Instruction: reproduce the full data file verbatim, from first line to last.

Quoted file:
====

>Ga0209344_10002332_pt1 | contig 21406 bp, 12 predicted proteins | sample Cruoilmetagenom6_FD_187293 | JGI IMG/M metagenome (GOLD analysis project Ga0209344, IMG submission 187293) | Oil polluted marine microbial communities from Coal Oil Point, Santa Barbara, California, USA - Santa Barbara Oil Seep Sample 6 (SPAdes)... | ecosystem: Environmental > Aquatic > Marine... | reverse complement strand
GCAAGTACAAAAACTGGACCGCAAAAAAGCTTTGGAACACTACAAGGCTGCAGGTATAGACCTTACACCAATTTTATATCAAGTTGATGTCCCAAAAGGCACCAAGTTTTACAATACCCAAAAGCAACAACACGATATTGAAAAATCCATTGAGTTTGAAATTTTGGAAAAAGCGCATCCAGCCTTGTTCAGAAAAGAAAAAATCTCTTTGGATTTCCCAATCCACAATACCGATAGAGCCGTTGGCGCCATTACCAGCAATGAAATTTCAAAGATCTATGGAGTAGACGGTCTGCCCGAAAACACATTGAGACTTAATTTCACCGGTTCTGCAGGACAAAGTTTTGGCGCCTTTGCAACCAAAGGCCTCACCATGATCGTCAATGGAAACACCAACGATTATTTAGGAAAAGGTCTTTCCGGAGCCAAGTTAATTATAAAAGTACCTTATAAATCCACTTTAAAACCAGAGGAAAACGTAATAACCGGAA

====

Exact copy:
>Ga0209344_10002332_pt1 | contig 21406 bp, 12 predicted proteins | sample Cruoilmetagenom6_FD_187293 | JGI IMG/M metagenome (GOLD analysis project Ga0209344, IMG submission 187293) | Oil polluted marine microbial communities from Coal Oil Point, Santa Barbara, California, USA - Santa Barbara Oil Seep Sample 6 (SPAdes)... | ecosystem: Environmental > Aquatic > Marine... | reverse complement strand
GCAAGTACAAAAACTGGACCGCAAAAAAGCTTTGGAACACTACAAGGCTGCAGGTATAGACCTTACACCAATTTTATATCAAGTTGATGTCCCAAAAGGCACCAAGTTTTACAATACCCAAAAGCAACAACACGATATTGAAAAATCCATTGAGTTTGAAATTTTGGAAAAAGCGCATCCAGCCTTGTTCAGAAAAGAAAAAATCTCTTTGGATTTCCCAATCCACAATACCGATAGAGCCGTTGGCGCCATTACCAGCAATGAAATTTCAAAGATCTATGGAGTAGACGGTCTGCCCGAAAACACATTGAGACTTAATTTCACCGGTTCTGCAGGACAAAGTTTTGGCGCCTTTGCAACCAAAGGCCTCACCATGATCGTCAATGGAAACACCAACGATTATTTAGGAAAAGGTCTTTCCGGAGCCAAGTTAATTATAAAAGTACCTTATAAATCCACTTTAAAACCAGAGGAAAACGTAATAACCGGAA